Neil Shubin talks biological extinction at Vatican conference

In the past, scientists have estimated that up to half of all species on earth could face extinction by the end of the century if steps are not taken to improve conservation and change human practices. That was part of the backdrop for a workshop on biological extinction held this week at the Vatican, titled “How to Save the Natural World on Which We Depend.” One of the participants was Neil Shubin, the Robert R. Bensley Professor in Organismal Biology and Anatomy. Shubin spoke with UChicago News by phone from Rome after the conference concluded on March 1.

Why did the Vatican ask you and the other scientists at the conference to talk about biological extinction? And why did you decide to go?

This Pope and the Catholic Church have a longstanding interest in issues of poverty, disparities between the rich and poor, human stewardship of the environment, and they have an interest in extinction from a variety of viewpoints. It’s at the convergence of poverty, wealth disparities, human consumption and climate change—all of which are issues the church has been focusing on and what Pope Francis specifically has been thinking about and writing encyclicals about.

I went because when you think about impact of the Catholic Church on pressing problems, with more than 1.2 billion Catholics around the world, there are few institutions that cut across different parts of the world the way the church does. If you think about levers for impacting people, there are just few institutions like it. I’m not Catholic, but I appreciate that on these issues they’re trying to make positive changes.

What did you focus on in your presentation?

I was talking about the baseline for extinctions. If you look at the 4.5 billion-year history of life on earth, what causes extinctions? I talked about some of the research that Profs. David Jablonski and Susan Kidwell here at UChicago have done, on what makes species resilient to mass extinctions. You also have a baseline of the history of the Earth without humans. How has humanity changed the course of extinctions, and how has biodiversity changed as a result of human impact? Sue Kidwell has looked at fossils from 10,000, 50,000 years ago, which help show how humans have impacted the biological diversity of planet. It helps to know what are the general rules of mass extinction, how have species recovered and what would a post-catastrophe world potentially look like?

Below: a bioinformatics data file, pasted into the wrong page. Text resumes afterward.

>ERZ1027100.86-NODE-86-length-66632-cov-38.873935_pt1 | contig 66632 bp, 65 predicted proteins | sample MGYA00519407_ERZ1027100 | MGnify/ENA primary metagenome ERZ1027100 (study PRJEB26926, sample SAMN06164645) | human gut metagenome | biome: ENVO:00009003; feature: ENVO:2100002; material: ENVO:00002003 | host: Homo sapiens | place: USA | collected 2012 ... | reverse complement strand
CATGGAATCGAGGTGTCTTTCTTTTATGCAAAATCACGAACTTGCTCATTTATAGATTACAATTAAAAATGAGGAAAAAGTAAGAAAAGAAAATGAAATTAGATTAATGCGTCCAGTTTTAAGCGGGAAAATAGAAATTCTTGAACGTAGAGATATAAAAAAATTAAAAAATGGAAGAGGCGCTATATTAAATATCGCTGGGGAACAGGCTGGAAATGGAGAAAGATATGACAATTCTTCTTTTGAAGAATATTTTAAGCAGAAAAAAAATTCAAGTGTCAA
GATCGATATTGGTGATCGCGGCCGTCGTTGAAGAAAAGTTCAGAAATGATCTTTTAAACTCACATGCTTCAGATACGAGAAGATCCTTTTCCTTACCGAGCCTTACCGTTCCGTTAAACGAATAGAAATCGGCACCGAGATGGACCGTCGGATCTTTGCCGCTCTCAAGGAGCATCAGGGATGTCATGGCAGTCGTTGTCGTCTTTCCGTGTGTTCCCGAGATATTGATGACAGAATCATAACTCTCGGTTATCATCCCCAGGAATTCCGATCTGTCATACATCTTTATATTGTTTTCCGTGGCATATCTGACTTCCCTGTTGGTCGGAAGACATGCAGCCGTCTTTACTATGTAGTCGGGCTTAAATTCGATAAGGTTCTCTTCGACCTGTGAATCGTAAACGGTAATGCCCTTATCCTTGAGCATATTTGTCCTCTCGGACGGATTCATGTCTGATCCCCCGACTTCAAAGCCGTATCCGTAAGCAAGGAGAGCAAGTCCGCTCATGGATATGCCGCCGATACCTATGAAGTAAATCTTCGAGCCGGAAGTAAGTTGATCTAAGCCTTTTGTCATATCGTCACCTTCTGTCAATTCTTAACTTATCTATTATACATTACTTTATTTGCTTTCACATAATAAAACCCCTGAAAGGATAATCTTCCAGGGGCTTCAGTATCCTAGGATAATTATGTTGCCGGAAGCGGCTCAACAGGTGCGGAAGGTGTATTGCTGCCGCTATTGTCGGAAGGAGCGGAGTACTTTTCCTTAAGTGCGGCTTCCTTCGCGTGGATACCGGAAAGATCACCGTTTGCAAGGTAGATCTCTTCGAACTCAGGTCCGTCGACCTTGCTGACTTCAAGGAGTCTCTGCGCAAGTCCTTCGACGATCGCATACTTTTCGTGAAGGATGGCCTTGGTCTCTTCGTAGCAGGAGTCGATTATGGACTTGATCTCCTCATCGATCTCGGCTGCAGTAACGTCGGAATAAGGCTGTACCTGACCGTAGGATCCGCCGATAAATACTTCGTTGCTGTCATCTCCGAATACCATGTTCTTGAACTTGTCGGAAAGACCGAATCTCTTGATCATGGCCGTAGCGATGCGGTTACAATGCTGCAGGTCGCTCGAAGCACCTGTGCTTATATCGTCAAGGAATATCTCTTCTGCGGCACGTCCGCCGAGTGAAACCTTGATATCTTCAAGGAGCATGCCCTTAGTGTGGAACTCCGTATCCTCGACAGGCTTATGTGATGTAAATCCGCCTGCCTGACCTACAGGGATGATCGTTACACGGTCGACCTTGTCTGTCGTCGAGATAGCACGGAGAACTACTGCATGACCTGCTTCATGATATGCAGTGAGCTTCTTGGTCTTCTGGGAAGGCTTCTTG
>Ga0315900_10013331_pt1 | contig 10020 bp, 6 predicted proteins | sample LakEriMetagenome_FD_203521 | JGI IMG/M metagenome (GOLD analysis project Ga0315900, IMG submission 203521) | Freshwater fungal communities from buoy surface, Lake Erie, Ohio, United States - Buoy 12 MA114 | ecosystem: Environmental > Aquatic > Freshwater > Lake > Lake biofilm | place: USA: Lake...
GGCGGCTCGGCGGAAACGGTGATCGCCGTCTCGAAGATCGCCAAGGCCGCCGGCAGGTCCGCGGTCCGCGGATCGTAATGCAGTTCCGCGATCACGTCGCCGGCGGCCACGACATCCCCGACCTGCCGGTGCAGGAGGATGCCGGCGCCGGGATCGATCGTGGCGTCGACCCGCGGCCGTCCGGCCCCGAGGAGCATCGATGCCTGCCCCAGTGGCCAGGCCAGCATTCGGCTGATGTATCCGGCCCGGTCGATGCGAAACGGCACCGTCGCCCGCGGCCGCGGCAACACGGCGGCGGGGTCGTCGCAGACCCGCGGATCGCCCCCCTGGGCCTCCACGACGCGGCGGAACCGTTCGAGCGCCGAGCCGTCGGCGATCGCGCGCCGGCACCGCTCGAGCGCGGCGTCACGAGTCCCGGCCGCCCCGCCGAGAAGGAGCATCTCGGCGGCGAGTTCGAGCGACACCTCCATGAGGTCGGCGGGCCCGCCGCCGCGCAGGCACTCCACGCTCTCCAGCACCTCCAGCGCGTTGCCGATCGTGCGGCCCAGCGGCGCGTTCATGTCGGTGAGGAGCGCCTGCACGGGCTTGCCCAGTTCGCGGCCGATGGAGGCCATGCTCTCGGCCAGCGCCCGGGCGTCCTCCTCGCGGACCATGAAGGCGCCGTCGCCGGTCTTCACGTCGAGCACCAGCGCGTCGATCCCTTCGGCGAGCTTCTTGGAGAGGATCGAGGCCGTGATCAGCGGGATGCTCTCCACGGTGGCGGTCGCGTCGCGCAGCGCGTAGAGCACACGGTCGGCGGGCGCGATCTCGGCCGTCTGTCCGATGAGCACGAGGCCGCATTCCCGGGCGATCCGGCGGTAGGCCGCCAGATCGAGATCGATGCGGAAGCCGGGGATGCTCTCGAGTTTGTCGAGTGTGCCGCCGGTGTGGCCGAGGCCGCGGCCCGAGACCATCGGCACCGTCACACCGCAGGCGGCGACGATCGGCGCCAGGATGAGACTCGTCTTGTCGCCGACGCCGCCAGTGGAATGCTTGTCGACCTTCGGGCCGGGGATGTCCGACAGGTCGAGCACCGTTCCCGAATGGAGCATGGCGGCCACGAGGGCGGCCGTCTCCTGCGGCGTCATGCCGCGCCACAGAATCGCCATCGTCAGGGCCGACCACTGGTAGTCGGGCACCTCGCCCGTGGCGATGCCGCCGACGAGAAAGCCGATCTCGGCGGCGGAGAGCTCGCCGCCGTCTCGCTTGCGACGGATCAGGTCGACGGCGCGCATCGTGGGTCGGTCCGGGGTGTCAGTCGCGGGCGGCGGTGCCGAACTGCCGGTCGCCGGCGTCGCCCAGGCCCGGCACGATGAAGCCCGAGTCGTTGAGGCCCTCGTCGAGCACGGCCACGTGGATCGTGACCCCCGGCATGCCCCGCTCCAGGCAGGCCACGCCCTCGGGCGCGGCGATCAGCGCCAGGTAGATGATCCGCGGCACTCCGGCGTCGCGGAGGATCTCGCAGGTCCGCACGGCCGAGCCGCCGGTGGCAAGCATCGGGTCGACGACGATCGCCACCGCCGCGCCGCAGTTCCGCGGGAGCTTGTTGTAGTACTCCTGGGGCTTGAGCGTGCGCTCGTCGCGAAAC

How do you connect the deep history of extinctions with what’s happening now?

That’s what we talked about for much of the conference. We’ve had extinctions for all of the planet’s history, but this epoch of extinctions is caused by us, we’re responsible for it. It’s entirely different. My work has been to show the interconnectedness of life on our planet. We’re not just stewards, we’re part of this. If biodiversity drops, we pay a price. We depend vitally on plants, and biodiversity helps sustains us.

Ultimately it comes down to the choices that humanity is making. The social problem of poverty is a major player in species loss. And the consumption decisions we make are going to affect our ability to consume in the future. Some species face extinction because fishermen, many of them poor, don’t see an alternative to their current practices. But if you fish too much, there’s nothing to catch anymore.

Did the conference discuss potential solutions?

Absolutely. I left a little more cheerful than I was on the first day. It’s pretty scary, because even if we stopped new development and growth now, we’d still be losing species at a fast rate—and of course we’re still growing.

There was a lot of talk about smart villages, smart cities. It’s about how we design cities, the way villages function in less developed parts of the world: We can take steps to reduce consumption and increase human well-being. We looked at case studies from China and South America—people who are working with local communities to use agricultural land in a way that maintains biodiversity. We tend to think agricultural land is a threat to biodiversity. But there are ways to manage agricultural land, particularly the interface between agricultural land and its surroundings, that maintain biodiversity.

With population and consumption increasing we need to ask: How can we be more efficient in the use of resources? A shift to using more of some genetically modified crops, like golden rice, could play a role in increasing nutrition. People have concerns about GMOs, and it pays to be careful and think about the consequences. But it would be irresponsible to write them off when you have technology that could improve human welfare.

What comes next?

A published volume will come out of the conference, and the Vatican certainly will continue to work on this subject. It was exciting to be part of it. I learned a lot that I’ll take back to my own research.